“I know that Mr. and Mrs. Lampton Sr., your great grandparents, are looking down from heaven today smiling and pleased that both the work they started many years ago and the family they began continues to be strong and to grow,” he added.

Humphreys said the mv. Miss Ellie and the mv. Miss Marley are the 23rd and 24th vessels in Magnolia Marine’s fleet, which also includes 85 barges. Quality equipment and faithful customers are key to Magnolia’s continued success, Humphreys said. But he also named a third key factor to the business’s success.

“As leader of this company, I know I don’t say this nearly enough, but today I want to say to each member of the Magnolia Marine family, whether you’re here or many miles away on one of the vessels, I appreciate all that you do each and every day,” Humphreys said. “Your unbelievable work ethic and your dedication to the company and what we stand for is absolutely the main reason we enjoy the success that we do.”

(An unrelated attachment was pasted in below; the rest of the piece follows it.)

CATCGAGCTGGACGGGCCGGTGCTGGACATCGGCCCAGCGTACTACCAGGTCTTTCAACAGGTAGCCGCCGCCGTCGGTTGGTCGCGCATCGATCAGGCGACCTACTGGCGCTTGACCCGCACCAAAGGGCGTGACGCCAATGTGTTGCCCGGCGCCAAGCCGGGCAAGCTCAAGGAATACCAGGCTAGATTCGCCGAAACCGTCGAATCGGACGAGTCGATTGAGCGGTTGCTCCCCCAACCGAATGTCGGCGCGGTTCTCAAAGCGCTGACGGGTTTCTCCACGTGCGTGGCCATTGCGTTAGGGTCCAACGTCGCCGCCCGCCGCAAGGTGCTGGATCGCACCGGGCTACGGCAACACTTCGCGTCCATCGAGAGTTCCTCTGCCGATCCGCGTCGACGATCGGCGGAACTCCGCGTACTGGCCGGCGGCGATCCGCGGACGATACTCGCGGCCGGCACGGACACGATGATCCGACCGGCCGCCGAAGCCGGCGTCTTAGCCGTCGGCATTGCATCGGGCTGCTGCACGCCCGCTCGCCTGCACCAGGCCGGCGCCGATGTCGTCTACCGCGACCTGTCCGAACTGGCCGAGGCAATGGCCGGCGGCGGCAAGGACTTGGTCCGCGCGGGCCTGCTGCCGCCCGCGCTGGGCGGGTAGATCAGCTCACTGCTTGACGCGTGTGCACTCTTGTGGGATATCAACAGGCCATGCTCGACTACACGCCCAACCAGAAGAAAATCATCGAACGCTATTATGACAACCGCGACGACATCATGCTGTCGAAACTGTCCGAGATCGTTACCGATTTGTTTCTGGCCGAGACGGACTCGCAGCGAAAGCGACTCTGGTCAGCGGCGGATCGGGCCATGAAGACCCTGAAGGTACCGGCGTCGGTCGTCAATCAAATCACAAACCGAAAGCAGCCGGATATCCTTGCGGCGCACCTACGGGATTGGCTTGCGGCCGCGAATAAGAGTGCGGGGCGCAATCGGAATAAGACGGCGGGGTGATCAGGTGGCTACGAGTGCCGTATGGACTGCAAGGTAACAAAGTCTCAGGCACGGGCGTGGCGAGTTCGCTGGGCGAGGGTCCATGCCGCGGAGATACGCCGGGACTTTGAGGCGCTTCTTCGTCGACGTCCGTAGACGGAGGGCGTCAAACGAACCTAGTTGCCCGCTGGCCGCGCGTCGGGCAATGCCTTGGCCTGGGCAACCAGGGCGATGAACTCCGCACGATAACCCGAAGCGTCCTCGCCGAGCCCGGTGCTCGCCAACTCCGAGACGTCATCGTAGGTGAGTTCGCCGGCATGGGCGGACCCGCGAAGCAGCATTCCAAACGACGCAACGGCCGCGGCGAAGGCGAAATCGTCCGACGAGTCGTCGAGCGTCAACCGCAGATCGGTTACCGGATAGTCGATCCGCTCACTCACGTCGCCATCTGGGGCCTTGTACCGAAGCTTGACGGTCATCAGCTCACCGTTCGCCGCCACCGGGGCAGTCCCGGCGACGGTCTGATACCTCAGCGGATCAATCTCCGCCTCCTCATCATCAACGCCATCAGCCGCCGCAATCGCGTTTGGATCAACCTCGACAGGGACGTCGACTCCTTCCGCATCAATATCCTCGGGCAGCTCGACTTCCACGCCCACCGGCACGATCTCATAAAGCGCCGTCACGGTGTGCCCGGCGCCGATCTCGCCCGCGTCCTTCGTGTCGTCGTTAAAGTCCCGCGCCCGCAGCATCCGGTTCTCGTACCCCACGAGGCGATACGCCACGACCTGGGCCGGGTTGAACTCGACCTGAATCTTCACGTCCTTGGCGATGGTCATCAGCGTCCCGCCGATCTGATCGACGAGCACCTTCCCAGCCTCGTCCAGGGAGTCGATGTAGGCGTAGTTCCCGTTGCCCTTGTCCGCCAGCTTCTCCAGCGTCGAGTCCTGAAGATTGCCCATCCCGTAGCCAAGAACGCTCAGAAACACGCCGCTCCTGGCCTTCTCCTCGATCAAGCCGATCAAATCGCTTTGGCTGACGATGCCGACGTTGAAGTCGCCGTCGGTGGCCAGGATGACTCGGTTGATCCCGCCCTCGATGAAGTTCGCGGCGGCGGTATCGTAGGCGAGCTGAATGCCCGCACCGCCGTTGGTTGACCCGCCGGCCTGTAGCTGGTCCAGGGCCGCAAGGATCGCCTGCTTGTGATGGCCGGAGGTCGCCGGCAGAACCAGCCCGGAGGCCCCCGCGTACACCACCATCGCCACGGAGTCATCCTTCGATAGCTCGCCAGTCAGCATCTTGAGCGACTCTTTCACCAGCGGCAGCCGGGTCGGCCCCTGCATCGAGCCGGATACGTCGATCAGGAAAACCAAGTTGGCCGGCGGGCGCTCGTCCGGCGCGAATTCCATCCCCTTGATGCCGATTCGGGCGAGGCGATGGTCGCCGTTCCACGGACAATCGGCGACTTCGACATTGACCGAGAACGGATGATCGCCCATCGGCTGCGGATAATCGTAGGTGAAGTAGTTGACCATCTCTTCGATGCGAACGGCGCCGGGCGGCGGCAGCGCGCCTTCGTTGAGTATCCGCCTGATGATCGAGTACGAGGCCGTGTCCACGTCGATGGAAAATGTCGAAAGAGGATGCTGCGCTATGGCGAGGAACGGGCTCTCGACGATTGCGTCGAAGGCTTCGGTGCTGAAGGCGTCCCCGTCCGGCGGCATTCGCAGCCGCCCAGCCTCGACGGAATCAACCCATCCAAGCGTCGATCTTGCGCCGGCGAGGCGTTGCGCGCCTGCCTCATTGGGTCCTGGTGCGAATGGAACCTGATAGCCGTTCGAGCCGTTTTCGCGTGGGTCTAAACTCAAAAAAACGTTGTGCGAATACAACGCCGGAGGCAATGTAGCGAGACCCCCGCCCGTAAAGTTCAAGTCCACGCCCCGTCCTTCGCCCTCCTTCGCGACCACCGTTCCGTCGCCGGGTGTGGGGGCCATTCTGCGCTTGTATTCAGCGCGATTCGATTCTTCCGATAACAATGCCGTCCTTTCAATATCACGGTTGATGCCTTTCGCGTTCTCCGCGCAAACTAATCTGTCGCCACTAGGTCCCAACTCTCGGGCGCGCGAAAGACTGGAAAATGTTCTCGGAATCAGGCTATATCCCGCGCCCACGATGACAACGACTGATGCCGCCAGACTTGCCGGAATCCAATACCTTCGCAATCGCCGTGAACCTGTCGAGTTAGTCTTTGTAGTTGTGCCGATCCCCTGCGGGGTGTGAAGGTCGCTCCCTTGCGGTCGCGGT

Bill Lampton, who along with his brothers serves on the board of directors for Ergon Inc., tied the naming of Magnolia vessels after female family members to the role his mother played in their family and the company.

“We always say, when you see a really great man, just look behind him and there’s a much more incredible woman,” Lampton said. “My mother was very, very incredible.”

The Lampton family lost both Leslie B. Lampton Sr. and Dorothy Lee Crum Lampton about seven months ago. Leslie B. Lampton Sr. died April 17, and Dorothy Lampton died less than two weeks later on April 29. They were married almost 70 years.

But despite the loss of its founder, the Ergon family of companies is in good hands with president and CEO Emmitte Haddox, Bill Lampton said.